After a year or so, online double or nothings are still going strong. I’ve only recently delved into this popular bracket, but unfortunately I find it too slow for my tastes. For those that haven’t been introduced to the game structure, it’s standard Texas Hold’em sit and go, but with the twist of being a ten ringed game where half the field doubles up when the sixth person is eliminated. Though it is great way to cultivate a bankroll, it sometimes feels like a tedious grind at best. While you see more payouts, they’re obviously only double your investment. I actually find myself drawn to the fast pace action of the turbo version. Sadly, like all turbo games, they boil down to crapshoots if played against decent opponents.
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That said, it’s a fresh take on Hold’em, and if you’re a fan of satellites (where you aim to reach top 5, for example,) then you’ll probably enjoy the tight nature of this game. On the other hand, if you’re an action junkie, don’t bother; the bare bones profitable way to play is extremely tight. You’ll be folding almost every hand you get. For the first two tiers of blinds, you’ll only want to play AA/KK down to AQ suited (even AQ is iffy.) Not being a math geek, I prefer to leave the calculations to others, but your chips are worth roughly two times more in your stack than the chips you would potentially win in these tiers.
Stealing blinds is a must. If you can’t eek out the courage to plunge all-in to blind steal in the late tiers, your stack will dwindle to nothing. Don’t let this happen, but also don’t abuse this play with stone cold bluffs, especially if you’re trying them on extremely short/large stacks. Considering everyone at the table will be trying to survive, it’ll become a tossup for blinds in the higher tiers. It actually reminds me of tournament play, where you are aiming to make the money. Late game boils down to all-in or fold.
Fear the bubble. I know a lot of pro players like to say that the bubble isn’t the time to tighten up, but double or nothing is a different beast entirely. Here there is no difference from first place and fifth—they get the same payout no matter how different their stack sizes at the cutoff. So basically, you’ll want to tighten up your game even further. Likely, once you hit the bubble (six handed, in a ten ringed double or nothing,) the blinds will be raking havoc on stack. An average double or nothing starts will around 1,500 chips, so if you don’t get lucky early on, the blinds along with your tight play will leave you around 900-1,000 chips when the blinds hit 150/300. The key here is survival. Pick your all-in steals at the most opportune times and you may be able to coast into the money.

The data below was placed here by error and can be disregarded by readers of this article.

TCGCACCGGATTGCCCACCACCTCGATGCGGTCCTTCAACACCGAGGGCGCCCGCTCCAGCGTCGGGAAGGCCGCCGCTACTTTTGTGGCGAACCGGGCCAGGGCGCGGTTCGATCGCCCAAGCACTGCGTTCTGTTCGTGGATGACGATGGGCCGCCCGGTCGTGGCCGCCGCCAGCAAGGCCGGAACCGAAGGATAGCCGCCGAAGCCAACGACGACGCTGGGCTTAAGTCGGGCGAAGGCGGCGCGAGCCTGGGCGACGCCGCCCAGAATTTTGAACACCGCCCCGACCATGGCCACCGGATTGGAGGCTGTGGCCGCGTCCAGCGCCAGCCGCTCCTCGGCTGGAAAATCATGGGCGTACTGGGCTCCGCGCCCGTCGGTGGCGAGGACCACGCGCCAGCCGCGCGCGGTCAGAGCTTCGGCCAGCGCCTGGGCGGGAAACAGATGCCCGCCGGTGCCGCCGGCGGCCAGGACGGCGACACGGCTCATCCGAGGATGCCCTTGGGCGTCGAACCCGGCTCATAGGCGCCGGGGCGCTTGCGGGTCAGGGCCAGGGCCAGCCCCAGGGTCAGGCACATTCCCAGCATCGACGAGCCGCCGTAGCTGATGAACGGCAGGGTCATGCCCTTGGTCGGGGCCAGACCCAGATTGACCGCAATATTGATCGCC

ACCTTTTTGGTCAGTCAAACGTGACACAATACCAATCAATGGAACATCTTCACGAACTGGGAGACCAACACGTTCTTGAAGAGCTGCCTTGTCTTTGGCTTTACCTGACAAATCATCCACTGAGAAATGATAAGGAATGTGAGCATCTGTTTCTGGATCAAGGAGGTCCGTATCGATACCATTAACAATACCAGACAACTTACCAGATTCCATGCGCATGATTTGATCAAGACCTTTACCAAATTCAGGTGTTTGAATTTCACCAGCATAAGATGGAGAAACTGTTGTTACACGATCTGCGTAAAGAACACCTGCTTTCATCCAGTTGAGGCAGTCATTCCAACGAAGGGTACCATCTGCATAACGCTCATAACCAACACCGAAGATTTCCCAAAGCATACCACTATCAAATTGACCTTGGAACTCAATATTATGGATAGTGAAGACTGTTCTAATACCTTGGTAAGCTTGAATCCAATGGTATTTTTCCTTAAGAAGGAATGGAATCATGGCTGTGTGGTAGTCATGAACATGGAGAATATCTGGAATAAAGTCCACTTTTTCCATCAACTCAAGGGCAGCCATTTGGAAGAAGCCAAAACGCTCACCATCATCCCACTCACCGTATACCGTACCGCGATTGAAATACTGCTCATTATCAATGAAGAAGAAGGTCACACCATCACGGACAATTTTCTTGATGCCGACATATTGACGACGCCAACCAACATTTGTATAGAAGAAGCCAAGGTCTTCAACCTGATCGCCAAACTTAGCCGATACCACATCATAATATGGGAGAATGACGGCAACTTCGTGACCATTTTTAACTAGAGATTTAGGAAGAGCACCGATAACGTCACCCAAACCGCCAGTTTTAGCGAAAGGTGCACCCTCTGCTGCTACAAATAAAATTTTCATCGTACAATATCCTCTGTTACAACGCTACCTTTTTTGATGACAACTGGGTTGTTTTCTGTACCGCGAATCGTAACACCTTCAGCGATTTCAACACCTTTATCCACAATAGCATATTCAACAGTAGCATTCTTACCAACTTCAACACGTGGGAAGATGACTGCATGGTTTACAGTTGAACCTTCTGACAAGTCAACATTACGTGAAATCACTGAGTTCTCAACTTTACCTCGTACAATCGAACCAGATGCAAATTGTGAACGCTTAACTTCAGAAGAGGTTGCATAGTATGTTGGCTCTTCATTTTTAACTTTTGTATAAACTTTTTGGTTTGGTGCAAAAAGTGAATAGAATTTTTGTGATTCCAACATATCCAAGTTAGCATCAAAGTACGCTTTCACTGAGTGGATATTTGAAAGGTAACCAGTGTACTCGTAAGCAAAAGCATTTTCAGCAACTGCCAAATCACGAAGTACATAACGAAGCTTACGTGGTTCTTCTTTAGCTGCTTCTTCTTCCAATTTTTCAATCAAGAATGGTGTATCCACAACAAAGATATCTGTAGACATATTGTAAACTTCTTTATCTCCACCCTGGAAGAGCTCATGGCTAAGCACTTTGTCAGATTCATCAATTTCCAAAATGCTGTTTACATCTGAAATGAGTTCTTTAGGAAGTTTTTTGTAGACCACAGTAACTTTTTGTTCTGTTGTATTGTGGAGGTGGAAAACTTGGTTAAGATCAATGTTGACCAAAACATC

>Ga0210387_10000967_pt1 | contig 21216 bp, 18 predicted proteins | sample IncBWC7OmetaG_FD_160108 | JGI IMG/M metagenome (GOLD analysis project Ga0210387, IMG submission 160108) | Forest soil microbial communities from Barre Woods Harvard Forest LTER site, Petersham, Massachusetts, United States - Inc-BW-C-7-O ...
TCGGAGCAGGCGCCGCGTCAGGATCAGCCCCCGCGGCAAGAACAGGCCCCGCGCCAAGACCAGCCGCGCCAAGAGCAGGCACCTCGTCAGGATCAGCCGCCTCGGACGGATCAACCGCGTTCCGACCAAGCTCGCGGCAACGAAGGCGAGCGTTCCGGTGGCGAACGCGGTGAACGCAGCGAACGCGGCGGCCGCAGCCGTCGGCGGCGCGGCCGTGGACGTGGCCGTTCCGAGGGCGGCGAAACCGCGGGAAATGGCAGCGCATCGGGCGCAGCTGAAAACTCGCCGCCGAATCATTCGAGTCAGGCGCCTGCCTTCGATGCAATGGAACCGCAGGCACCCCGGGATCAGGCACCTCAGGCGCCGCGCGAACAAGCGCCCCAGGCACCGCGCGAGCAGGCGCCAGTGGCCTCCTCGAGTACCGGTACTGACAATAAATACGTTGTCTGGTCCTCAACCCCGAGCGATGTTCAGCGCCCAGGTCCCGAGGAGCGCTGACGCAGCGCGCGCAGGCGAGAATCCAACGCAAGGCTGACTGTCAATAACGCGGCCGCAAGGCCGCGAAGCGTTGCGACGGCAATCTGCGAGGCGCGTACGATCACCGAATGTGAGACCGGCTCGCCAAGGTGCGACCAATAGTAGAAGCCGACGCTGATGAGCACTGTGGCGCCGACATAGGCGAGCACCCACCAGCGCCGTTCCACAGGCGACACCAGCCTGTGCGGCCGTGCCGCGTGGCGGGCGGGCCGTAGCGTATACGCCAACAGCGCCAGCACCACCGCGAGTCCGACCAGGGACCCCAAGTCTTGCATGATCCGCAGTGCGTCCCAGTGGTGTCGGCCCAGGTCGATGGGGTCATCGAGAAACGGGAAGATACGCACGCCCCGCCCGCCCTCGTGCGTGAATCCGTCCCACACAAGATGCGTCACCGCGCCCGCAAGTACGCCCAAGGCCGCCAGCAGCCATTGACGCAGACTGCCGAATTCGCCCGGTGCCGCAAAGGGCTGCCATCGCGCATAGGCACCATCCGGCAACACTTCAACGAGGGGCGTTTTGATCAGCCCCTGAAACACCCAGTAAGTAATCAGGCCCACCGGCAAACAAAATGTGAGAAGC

A huge advantage of playing double or nothing online, and especially in micro/low stakes, is the amount of dead money floating around. Bad players flock to this new game type, and play it as they would a normal sit and go. Normal poker is a losing strategy in these double or nothings. But people play normal poker because they either don’t like sitting around (action junkies,) or they don’t know better. Here lies your advantage. Let the others at the table risk their stacks ignorantly—if they pick each other off, you can just sit back and glide into the money.
If all goes well, you’ll end up with a decent stack after doubling up in the later tiers. When you do, and end up with around 2,000-3,000 chips, DON’T risk betting it away. This means not calling other short stack’s all-ins. This means not raising something like AK off suite all-in under the gun. Try to hide and let the others duke it out. Let the 5,000 chip psycho deal with the short stacks. Play only hands you absolutely need to survive. With a bit of luck, you’ll be able to avoid too many coin-flips and reap your due reward.
Be prepared, even with playing perfect poker, to lose around 40% of your games over the long term. This is why many choose to multi-table grind out these games. All in all, I find these double or nothings to be a refreshing change of pace from standard poker structure. Give them a try (have you played at Full Tilt?), and remember, play tight—really tight.
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